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Does public transport do enough for students?
By Niamh Burns
It’s the same questions that always plague your day as you step outside. Will my bus turn up on time? Will the train be delayed? Are there engineering works on the line? The answer to a lot of these questions is yes and here in Northern Ireland, it is a single company that will decide whether you get you to university or not.
Translink, who operate both the trains and the buses in Northern Ireland are often reliable within Belfast and Derry as well as major towns, but unfortunately for those who live in rural areas or further afield, it can be far more difficult.
Jonny Walsh, a journalism student at Ulster University at Coleraine, lives in Dromore, a small village outside Lisburn. He says one issue is the apparent lack of communication.
"If a train is delayed, the trains that people could get are rarely held back to accommodate them. Travelling up and down the country is hardly ideal and between that and a lack of being notified in regards to problems on the line mean that it's possible to get stuck somewhere for an hour without a way home. With one railway track between our two major cities, that says all you need to know."
But it’s not just the problems with the train itself. Lectures at Ulster University, where Walsh studies, end on the hour, which means a mad ten-minute dash to get the train back to Belfast.
"The lack of communication is really frustrating with lectures ending on the hour or slightly after, leaving students running for the train constantly. While that is no fault of Translink, the university should be changing their teaching schedule."
However, it isn’t just the trains that cause students difficult. The buses have their fair share of problems too. This is mainly down to scheduling with a limited service during weekdays.
Maddie Siegmund, who lives in Derry, currently has a placement for her journalism course in the town of Omagh. With no rail links in County Tyrone, she must rely on the bus service to take her the 66 mile round trip one day per week, with only one service per hour.
“I found that travelling to college the buses were often late and basically left me in a lurch, because if I got an earlier one I’d be there far too early,” she says.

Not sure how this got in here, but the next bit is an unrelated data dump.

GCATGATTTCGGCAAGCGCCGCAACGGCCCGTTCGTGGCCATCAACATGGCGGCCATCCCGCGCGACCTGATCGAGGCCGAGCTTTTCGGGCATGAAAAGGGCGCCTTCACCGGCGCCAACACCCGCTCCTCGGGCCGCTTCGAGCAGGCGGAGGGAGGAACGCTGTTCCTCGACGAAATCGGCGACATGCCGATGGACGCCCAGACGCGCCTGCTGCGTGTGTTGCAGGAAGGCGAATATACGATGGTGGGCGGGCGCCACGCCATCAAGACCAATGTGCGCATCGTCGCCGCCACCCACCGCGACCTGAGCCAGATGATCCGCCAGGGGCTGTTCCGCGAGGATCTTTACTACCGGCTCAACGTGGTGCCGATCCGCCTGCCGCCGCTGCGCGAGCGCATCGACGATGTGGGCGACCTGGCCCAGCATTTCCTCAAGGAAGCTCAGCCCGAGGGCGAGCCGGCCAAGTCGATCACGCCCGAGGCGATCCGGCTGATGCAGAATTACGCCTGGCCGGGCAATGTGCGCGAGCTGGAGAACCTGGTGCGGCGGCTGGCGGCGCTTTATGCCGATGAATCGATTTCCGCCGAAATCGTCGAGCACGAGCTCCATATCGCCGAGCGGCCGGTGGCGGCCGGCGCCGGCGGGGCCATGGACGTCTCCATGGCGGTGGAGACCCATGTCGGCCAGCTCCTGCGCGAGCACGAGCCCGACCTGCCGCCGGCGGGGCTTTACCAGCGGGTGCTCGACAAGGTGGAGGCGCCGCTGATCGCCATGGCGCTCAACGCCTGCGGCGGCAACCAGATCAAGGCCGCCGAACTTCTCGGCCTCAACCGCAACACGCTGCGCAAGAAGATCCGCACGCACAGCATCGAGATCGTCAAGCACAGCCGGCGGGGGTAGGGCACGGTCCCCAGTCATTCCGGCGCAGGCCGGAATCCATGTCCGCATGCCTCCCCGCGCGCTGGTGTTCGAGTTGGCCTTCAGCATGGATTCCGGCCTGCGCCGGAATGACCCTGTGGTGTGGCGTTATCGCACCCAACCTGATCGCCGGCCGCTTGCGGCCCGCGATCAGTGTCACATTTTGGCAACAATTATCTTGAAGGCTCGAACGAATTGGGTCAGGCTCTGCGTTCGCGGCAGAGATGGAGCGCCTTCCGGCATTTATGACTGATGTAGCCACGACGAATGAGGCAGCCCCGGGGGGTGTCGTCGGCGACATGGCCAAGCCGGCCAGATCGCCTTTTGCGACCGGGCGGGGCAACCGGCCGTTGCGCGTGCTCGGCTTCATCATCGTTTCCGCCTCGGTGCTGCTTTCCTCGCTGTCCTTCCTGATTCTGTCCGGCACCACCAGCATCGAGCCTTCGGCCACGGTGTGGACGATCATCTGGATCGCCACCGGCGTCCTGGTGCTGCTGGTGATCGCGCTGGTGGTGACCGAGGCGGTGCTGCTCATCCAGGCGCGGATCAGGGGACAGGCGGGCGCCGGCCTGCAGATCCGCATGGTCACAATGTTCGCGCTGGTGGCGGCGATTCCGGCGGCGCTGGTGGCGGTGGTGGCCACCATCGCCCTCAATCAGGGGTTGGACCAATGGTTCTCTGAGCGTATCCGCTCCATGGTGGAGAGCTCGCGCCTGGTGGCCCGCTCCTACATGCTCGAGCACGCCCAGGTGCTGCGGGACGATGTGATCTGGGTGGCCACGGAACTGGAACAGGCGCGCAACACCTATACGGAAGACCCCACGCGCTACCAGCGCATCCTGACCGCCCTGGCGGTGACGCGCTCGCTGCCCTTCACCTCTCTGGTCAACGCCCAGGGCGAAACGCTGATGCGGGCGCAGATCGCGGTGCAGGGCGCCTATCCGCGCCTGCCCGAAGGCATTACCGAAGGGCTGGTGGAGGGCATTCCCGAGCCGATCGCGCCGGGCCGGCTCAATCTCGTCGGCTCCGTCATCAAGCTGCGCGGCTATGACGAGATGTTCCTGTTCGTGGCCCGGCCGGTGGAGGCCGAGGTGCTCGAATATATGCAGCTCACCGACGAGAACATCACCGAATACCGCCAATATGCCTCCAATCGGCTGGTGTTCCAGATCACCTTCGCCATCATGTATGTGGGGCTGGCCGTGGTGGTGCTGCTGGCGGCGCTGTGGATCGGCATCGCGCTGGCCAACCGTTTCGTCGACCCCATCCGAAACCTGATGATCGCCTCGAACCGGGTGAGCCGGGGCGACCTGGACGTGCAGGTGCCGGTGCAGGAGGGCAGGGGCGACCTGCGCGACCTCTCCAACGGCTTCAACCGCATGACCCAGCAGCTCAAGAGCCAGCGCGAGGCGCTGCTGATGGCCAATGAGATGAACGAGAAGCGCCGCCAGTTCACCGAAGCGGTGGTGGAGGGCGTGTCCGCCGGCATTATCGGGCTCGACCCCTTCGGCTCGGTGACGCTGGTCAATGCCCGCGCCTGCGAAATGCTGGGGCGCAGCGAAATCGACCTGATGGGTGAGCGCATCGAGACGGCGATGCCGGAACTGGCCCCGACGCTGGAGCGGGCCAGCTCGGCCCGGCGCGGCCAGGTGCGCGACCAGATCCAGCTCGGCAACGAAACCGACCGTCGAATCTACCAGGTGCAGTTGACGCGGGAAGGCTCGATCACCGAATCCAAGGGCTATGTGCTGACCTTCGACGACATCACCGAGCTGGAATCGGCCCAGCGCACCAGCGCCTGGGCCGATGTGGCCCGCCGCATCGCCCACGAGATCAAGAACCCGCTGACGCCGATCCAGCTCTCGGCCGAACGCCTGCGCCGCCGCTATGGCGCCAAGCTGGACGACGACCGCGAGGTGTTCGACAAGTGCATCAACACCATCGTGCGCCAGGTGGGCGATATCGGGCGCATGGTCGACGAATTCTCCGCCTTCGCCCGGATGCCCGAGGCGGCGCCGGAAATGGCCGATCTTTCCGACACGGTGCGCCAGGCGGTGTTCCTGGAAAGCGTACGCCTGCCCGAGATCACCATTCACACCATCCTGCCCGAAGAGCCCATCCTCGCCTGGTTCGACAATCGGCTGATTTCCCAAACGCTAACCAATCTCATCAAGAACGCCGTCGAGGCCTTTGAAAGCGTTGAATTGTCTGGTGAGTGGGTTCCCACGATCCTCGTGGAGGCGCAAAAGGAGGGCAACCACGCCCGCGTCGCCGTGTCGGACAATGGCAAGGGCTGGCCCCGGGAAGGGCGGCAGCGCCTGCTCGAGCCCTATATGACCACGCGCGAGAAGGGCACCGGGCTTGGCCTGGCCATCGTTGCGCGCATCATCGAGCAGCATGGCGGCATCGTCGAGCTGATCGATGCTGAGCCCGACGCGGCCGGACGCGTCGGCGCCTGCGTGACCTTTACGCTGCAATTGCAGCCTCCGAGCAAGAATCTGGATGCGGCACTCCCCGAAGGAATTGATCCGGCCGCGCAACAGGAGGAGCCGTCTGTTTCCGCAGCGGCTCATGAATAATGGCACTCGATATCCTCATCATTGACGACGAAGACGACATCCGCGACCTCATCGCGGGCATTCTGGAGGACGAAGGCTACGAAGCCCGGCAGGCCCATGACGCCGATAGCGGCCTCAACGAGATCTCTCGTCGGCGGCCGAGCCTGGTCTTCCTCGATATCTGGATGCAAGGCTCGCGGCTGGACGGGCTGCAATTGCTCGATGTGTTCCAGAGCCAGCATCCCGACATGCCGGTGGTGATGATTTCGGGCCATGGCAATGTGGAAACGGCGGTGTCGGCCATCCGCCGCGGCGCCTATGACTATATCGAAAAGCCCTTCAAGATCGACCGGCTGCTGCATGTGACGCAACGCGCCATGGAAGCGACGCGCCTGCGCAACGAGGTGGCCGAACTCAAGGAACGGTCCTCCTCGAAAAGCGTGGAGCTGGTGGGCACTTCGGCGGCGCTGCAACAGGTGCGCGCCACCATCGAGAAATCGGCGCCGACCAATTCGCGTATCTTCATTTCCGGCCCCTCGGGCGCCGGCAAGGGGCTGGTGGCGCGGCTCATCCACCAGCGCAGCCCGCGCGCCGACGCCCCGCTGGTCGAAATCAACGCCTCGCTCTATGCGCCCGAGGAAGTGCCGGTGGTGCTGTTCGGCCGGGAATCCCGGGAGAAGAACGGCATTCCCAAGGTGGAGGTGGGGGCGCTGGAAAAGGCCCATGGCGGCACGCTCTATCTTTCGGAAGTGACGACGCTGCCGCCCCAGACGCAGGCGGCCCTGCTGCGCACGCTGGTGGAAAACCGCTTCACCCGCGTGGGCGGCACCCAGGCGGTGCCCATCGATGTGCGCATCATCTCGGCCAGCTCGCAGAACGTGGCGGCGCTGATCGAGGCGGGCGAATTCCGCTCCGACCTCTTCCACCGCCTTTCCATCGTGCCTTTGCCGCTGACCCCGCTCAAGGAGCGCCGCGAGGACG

“I'd say the nature of relying on public transportation forces you to be organised and on time. This isn’t a bad life skill to learn even the hard way. But for me, it appears for Northern Ireland that it's a bigger issue of lack of investment.”
With a lot of students living within travelling distance of home, many often go back for the weekend, but cannot purchase open returns with no fixed return date. With only single day returns available on the buses and trains, quite the cost can be racked up. A single from the university town of Coleraine to Belfast off peak still stands at £11.50.
We are always told, save the hassle of driving, no insurance needed for the bus, to just sit back and relax. But with all of the above in mind, it is time to ask ourselves, is it all worth it?
Hi, I’m Niamh. I am a recent English Literature graduate from Ulster University, now studying an NCTJ Professional Journalism course at North West Regional College in Derry, Northern Ireland. I have always wanted to become a journalist and have spent the last few years interning at newspapers and magazines throughout Northern Ireland. I have a massive interest in currents affairs, politics and social justice. I’m really interested in student perspective, politics and activism, mainly in feminism and gender equality. I believe it is really important for young people and students to get involved in current affairs and politics, it is crucial for us to have a good platform in order to express ourselves.